Monday, August 30, 2010

Weekly Hurriyet Column: Foot massage in a Turkish bath

Below is the unedited version of my column for this week. You can read the final version at the Daily News website, but since I have been editing my columns myself on the Daily News website since March, you won't see much of a difference between the two. Nothing too creative about the title, I just took on the massage example.

As for the column, I would like to add that I feel the CBT is shooting itself in the foot by deliberately ignoring tax and administrative price hikes. While such a policy of not concentrating on prices it cannot control makes sense in a monetary policy framework, it is not Machiavellian at all: More emphasis on these prices could take some of the exporters' anger from the Bank.
In a similar sense, I don't appreciate that the Bank has chosen to stay quiet on the fiscal rule fiasco. Not only the Bank had given quite a bit of emphasis to the fiscal rule in reports and the Governor's speeches, the inflationary consequences of the price hikes, directly as well as indirectly by working their way through expectations, are sure to bring more useless exchange rate debate. 
Anyway, on to the column:

Since I watched the Bertolucci masterpiece The Last Emperor as a young boy, I have always wanted to visit China.

So think about my disappointment when I had to cancel my upcoming Chapan trip to get a foot massage and yet another eagle tattoo when I learned, through a Bloomberg article sent by a loyal reader, that foot massage prices had doubled in China.

Now, I don’t want to paok (sorry, I meant poke) my nose into economies I don’t know much about (and that covers most of the world, with the possible exception of Turkey), but after going through the article and some extra reading on the side, the Chinese story seemed to ring quite a few bells.

First, even though official yearly inflation is still a mere 3.3 percent in China, it reached a 21-month high in July. And there is a common belief, not just among ordinary people like the Chinese equivalent of Milliyet columnist Güngör Uras’ Ayşe Teyze, but also among economists, that real inflation is much higher than the official figures.

There does not need to be a deliberate effect on the part of the Chinese government to manipulate the numbers. Official inflation is equally likely to undershoot as overshoot real inflation because of the inherent nature of price indices. For example, if the representative consumption basket is not revised regularly, it would not take into consideration substitution effects, and there has been no major change in China’s since 2005.

Rising inflation would also have important implications on the never-ending currency manipulation debate between China and the U.S. China has long been accused of manipulating its currency, but regardless of the validity of the claims, a persisting positive inflation differential between China and its main trading partners would take some of the heat off the yuan by allowing the real exchange rate to appreciate.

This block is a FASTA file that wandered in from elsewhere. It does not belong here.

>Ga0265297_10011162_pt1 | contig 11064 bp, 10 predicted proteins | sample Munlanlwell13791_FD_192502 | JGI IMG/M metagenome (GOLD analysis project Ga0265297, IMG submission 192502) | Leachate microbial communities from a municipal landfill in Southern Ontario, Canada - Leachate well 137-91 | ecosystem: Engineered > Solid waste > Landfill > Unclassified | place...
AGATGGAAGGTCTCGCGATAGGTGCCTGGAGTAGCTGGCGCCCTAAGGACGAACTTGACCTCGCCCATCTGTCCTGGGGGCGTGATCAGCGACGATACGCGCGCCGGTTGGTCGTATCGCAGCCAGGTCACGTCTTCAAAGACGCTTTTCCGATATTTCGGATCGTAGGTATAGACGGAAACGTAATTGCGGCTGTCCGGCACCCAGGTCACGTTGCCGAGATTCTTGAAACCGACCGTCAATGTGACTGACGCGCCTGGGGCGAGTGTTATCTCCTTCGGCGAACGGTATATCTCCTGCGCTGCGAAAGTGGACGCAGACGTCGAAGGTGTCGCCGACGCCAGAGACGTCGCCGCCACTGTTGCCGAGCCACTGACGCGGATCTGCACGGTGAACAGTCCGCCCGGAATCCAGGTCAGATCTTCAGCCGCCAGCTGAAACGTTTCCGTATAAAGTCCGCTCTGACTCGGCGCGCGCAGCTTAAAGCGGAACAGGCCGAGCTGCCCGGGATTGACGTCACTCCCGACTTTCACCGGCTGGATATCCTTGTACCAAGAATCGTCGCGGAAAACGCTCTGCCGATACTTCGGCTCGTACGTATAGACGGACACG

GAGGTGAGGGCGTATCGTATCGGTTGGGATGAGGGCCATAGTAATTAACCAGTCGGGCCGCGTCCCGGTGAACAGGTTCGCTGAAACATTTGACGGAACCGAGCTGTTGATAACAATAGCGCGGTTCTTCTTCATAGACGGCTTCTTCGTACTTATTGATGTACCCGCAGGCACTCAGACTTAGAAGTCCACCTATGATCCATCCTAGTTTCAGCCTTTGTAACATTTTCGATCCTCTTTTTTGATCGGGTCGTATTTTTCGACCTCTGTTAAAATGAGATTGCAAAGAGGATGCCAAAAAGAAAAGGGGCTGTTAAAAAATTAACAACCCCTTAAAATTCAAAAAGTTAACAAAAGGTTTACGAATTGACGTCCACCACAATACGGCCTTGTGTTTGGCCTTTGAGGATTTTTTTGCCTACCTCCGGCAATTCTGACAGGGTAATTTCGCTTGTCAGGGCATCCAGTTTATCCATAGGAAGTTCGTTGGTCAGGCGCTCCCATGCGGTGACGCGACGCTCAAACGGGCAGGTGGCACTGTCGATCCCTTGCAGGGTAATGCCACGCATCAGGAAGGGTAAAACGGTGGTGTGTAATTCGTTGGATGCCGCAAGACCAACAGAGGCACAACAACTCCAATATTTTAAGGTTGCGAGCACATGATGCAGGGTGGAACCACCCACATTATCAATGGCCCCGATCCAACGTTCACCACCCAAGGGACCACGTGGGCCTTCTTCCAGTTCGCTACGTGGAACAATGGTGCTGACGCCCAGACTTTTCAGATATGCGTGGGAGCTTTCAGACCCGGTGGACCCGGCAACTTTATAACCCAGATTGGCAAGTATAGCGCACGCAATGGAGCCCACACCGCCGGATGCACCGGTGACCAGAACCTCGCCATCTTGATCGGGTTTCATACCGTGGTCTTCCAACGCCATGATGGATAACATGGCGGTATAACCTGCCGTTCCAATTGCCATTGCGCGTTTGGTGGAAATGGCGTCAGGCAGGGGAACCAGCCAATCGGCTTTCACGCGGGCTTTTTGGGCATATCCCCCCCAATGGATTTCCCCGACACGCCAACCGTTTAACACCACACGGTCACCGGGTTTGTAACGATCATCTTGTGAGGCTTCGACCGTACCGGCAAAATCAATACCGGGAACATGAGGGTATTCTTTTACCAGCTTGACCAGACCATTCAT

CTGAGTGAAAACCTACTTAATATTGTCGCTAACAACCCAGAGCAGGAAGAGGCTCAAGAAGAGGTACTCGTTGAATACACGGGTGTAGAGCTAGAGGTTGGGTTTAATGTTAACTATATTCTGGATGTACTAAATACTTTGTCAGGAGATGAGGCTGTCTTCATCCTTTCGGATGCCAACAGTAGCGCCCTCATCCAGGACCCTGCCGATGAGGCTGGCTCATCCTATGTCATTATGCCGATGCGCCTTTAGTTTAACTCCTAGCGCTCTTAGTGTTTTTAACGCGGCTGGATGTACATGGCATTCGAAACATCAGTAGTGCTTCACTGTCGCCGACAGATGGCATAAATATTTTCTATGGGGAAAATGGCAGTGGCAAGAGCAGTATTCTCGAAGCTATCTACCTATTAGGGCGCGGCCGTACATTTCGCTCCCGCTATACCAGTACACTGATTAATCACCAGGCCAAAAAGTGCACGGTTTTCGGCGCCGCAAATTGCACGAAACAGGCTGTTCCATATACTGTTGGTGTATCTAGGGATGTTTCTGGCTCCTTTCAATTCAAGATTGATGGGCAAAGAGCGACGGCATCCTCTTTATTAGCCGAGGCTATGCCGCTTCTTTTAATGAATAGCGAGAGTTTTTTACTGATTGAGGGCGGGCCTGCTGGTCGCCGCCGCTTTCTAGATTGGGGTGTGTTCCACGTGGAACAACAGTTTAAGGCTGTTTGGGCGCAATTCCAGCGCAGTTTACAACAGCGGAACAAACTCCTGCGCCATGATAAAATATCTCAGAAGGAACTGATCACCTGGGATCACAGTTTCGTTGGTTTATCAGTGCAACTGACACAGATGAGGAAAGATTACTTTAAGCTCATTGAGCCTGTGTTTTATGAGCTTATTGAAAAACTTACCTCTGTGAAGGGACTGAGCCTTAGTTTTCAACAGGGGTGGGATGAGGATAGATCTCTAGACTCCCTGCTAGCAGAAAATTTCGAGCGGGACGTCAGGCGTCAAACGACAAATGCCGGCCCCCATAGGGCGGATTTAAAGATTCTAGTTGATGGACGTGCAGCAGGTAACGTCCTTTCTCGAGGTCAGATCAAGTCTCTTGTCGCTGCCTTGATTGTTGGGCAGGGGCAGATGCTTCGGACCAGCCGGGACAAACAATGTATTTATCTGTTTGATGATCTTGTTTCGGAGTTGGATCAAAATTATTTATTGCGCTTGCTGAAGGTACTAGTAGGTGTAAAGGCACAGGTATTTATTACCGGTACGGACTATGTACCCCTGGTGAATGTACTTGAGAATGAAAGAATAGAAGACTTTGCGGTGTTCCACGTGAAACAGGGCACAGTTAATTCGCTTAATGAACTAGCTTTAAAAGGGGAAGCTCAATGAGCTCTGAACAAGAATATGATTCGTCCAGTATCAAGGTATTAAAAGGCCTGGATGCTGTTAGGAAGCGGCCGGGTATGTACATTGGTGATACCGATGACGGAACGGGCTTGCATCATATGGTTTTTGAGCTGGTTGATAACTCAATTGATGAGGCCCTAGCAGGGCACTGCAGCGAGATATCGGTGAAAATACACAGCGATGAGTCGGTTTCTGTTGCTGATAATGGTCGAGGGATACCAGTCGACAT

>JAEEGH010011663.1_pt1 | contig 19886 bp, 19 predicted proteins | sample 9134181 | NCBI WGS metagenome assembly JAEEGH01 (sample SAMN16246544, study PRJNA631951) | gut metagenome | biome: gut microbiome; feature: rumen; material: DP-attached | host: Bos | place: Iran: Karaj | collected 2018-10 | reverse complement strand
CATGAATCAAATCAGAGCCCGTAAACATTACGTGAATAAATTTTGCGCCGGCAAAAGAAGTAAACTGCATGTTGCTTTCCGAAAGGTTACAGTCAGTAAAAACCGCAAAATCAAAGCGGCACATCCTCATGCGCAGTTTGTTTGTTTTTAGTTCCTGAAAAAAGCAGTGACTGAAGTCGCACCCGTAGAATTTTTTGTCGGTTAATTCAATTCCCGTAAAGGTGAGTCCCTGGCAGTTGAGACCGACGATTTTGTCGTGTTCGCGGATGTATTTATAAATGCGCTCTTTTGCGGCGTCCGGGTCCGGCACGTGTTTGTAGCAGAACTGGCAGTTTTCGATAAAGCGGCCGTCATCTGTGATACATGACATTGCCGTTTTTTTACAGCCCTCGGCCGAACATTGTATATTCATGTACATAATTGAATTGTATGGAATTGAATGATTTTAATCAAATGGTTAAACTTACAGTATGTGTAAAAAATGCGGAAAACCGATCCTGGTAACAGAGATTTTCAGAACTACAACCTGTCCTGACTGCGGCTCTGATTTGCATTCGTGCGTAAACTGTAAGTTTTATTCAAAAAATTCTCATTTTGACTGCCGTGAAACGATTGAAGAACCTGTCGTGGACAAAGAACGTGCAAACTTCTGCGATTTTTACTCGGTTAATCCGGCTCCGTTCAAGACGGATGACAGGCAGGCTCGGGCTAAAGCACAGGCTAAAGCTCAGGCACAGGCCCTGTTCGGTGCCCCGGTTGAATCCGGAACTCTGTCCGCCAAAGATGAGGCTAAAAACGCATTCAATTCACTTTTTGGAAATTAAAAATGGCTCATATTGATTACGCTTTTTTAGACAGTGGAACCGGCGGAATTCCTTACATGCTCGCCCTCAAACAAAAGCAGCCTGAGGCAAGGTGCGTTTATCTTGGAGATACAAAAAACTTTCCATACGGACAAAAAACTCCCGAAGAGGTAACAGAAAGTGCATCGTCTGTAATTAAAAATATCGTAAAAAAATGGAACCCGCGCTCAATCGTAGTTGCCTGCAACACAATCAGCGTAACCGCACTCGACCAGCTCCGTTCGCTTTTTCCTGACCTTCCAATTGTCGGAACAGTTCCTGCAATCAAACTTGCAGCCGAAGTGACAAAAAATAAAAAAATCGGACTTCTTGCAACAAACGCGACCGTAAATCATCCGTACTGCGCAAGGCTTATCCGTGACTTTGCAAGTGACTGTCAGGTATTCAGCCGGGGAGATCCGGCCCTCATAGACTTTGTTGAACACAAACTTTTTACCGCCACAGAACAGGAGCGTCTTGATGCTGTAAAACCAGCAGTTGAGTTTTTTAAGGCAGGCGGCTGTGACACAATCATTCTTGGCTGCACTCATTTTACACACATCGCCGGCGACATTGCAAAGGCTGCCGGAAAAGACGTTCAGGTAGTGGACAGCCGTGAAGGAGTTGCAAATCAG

Interestingly enough, a similar effect has been going on in Turkey, although it is largely ignored: While the Turkish Exporters’ Assembly, or TİM, loves to bash the Central Bank, or CBT, for the nominal exchange rate it sees as overvalued, the updated CBT real exchange rate indices tell a different story, especially compared to developing countries Turkey competes with for the EU market.
Even if the Turkish real exchange rate were overvalued (and it is to some degree, irrespective of the methodology you use), it could as well be due to inflation differentials between Turkey and its comparison countries. And a casual look at the numbers hints that the inflation differential has recently become much more important than the nominal exchange rate in driving the real exchange rate.

And once you dig a bit deeper (but not as deep as Bilica), the role of administrative and government-controlled prices becomes hard to overlook. But for some reason, TİM never even dares to question the government for the price hikes in items like electricity and water, which makes a significant part of exporters’ costs.

The government has indeed relied on knockoff fiscal measures such as tax and administrative goods price hikes quite a bit in the last couple of years. Given that the fiscal rule seems to be shelved to make room for pork-and-barrel spending before the elections, it is likely that the new government will lean on similar price hikes, as such knockoff measures are the most common temporary patches to the budget in Turkey. Too bad exporters’ costs would increase further. But you don’t see TİM criticize the government on the fiscal theatrics, either.

Instead, they are busy picking fights with thinks tanks trying to assist them get a footing in the Brave New World or a Central Bank helping keep their costs down by bringing inflation under control.

*Emre Deliveli is a freelance consultant and columnist for Hurriyet Daily News & Economic Review and Forbes as well as a contributor to Roubini Global Economics. Read his economics blog at


Rower32 said...

Very good analysis as always. Actually i was more interested in the real fx rate side of the whole story but this is very interesting (re fiscal rule, CB and the exporters) Your blog is a must read for anyone who is interested in this stuff.

Emre Deliveli said...

Yes, that was the original idea (and I did mention it in one paragraph), but I noticed the similarities to Turkey and decided to use it as a springboard to talk about the Turkish case.

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